So, if I have the VY voltage here and VB, minus VB dash here, so you have the voltage VYB dash that is this value. So, this is your V dash YB and angle between V dash YB and IR, that is this angle. So, you can see that they are, if you give this quantity to the relay, then relay will produce maximum torque. Same way for other Y phase, the IY is the current, so you have the IY current here and you have the VB V dash BR, so it is nothing but the you have
the VB minus VR dash so VB is here, minus VR dash that is, that comes out somewhere here.
And if you plot, you have the value V dash BR. So, angle between V dash BR and IY, that is this angle, which is very small. So, the torque produced by the relay that is very high. So, by utilizing 90 degree connection and accordingly if I give the input to the relay phase wise, this value that is the last row, then we can say that the directional relay produces maximum torque and there is no mal operation of relay.
(Refer Slide Time: 8:19)
So, let us solve one example based on the directional relay. So, let us consider that the figure is given here. So, there are five relays shown in this figure. So, this relays can be directional or it can be bi-directional. So, we have to determine the plug setting and time dial setting of the relays. The plug setting of relay R5 that is given as 75 percent. So, this plug setting is given as 75 percent and the TDS of relay R5 that is given as point 15.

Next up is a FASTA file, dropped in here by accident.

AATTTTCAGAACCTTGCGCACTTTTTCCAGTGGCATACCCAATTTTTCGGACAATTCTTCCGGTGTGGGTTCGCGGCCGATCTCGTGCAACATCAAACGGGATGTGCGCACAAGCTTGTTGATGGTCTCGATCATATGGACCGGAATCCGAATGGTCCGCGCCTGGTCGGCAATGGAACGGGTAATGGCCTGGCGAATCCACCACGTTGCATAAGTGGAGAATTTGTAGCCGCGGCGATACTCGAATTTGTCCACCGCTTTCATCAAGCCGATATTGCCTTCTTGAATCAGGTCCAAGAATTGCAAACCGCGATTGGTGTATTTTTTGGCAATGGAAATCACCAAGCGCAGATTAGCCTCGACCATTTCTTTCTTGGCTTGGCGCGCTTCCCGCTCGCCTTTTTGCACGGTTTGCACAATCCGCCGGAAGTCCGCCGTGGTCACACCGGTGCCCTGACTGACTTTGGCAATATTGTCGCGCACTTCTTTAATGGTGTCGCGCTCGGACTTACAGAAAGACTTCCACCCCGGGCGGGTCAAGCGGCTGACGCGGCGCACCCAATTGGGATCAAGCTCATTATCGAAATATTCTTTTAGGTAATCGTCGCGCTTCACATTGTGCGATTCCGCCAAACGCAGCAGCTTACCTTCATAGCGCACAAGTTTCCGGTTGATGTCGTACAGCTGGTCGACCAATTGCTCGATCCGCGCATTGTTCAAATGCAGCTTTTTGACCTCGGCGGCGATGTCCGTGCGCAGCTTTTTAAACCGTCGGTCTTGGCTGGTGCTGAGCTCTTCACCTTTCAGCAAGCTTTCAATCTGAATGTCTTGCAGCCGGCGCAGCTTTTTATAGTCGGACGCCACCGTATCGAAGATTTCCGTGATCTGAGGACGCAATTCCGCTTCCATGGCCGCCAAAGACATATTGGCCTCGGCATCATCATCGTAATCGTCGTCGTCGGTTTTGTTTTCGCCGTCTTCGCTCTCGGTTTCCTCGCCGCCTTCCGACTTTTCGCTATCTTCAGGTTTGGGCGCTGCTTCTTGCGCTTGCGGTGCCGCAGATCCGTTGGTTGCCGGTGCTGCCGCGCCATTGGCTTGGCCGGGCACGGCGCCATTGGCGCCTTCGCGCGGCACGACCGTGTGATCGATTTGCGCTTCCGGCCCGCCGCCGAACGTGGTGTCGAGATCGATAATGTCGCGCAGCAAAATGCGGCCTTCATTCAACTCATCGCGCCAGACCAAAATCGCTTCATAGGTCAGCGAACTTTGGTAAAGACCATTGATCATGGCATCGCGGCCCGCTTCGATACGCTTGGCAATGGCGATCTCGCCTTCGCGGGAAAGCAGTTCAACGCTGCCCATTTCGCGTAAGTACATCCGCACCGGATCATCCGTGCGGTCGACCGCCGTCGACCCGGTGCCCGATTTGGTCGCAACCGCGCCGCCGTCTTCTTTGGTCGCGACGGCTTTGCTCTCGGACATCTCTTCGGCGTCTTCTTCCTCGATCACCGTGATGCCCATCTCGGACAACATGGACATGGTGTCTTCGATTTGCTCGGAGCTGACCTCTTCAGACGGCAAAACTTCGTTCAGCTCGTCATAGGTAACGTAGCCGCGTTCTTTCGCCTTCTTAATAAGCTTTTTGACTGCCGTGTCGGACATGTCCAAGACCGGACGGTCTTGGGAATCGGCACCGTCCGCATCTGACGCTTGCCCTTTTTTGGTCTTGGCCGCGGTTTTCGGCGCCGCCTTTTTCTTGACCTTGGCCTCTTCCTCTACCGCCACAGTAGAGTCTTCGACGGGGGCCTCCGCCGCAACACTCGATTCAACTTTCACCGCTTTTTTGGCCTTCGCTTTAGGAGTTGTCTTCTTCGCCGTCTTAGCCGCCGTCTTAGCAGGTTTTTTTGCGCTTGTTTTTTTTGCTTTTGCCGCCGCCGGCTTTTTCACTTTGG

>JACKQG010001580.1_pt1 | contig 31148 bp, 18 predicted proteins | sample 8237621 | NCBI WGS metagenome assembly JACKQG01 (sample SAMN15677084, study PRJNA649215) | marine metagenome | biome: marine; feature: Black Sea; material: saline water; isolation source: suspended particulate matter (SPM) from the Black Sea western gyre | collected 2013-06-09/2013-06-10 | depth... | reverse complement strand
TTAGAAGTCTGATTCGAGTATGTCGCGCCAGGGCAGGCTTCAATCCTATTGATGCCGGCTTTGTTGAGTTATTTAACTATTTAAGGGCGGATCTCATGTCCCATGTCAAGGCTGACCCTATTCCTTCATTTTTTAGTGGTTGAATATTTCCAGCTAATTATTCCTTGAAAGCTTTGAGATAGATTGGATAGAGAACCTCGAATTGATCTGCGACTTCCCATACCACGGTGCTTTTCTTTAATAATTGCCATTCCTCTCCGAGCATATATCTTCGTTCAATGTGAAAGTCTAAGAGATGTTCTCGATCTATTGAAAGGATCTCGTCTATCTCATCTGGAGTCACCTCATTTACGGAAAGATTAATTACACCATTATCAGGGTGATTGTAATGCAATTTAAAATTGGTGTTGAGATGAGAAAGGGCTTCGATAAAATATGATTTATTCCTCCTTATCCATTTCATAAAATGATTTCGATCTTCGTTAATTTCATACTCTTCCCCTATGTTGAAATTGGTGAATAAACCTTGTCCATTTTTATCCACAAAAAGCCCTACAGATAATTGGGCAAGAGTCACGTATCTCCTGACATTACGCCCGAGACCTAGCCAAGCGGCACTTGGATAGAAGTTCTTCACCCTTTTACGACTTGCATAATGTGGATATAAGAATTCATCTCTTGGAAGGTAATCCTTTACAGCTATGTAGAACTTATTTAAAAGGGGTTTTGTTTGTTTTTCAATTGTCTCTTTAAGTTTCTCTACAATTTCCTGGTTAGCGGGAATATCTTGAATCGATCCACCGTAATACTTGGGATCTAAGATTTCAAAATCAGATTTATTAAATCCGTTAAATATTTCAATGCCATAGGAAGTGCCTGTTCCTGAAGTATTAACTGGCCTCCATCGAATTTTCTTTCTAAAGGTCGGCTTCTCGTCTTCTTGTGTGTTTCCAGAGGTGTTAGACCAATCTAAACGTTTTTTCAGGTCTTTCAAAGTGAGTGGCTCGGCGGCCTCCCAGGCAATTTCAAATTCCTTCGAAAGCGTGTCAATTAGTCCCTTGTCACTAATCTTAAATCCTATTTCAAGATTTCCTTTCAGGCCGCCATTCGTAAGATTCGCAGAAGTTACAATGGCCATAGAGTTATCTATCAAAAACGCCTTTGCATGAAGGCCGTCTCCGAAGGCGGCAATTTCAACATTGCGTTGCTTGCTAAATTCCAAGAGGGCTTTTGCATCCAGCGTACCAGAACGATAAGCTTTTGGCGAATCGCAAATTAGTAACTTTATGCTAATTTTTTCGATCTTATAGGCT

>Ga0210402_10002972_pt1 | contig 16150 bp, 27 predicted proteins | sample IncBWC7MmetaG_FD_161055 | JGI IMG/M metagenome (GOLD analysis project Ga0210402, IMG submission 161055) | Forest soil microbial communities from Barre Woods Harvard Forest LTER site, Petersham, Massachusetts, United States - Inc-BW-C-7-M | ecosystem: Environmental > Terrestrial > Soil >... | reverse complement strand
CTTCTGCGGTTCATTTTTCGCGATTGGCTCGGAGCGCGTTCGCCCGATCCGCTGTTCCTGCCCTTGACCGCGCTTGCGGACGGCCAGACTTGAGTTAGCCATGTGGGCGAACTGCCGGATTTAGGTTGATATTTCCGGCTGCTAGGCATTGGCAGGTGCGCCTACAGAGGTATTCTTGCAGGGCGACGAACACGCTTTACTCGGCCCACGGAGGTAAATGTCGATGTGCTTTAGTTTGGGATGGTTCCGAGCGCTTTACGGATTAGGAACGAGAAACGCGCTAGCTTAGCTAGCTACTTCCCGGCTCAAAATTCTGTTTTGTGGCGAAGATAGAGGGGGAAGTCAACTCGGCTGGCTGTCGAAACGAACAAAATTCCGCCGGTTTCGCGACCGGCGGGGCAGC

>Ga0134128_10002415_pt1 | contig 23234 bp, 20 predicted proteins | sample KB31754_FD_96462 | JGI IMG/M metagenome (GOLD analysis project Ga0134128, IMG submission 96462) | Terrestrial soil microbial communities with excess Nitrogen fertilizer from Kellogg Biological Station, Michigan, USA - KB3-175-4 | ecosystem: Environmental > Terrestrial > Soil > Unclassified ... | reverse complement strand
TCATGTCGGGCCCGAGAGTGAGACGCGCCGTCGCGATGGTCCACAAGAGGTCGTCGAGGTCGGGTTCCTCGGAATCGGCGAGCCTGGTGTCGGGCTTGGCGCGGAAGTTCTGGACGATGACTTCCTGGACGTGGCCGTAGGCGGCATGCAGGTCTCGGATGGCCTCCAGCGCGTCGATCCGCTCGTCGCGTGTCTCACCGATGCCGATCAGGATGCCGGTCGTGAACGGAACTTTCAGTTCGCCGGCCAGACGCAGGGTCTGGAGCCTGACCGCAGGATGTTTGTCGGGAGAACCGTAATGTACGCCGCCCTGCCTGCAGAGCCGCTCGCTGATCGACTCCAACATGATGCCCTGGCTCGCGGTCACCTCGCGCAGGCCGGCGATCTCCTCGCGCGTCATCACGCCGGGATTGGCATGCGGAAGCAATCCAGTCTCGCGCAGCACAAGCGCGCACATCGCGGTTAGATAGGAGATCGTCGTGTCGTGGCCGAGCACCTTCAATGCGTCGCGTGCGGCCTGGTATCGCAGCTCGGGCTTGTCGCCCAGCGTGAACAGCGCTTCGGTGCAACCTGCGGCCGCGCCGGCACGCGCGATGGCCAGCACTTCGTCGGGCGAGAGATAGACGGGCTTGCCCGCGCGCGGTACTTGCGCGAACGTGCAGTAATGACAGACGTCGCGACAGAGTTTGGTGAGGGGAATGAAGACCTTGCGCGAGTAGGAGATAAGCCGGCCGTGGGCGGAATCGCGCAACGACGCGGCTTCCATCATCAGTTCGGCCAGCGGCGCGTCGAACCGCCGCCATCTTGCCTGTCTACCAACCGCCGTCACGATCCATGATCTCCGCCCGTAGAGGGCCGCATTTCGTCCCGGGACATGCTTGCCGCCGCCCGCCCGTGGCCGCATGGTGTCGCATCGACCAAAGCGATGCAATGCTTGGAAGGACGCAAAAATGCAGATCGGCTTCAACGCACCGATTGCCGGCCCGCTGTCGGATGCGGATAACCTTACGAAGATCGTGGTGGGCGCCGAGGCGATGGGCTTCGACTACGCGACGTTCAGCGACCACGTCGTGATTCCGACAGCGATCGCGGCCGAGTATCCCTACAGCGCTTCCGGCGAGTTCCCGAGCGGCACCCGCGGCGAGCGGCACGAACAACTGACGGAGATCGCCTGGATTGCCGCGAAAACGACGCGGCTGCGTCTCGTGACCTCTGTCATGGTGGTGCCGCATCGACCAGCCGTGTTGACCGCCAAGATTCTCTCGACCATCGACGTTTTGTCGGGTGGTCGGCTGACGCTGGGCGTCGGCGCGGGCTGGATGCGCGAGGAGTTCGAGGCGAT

So, this values are given and based on this we have to find out the plug setting and the time dial setting of relay R1, R2, R3 and R4. Now for this, let us consider that the, the system is like this. So, if I just draw this, this system again. So, then we can say that the, the system is we have the generator, then we have the transformer and then we have the parallel feeder. So, this two feeders are connected here at bus B and we have the four relays located here on this parallel feeder.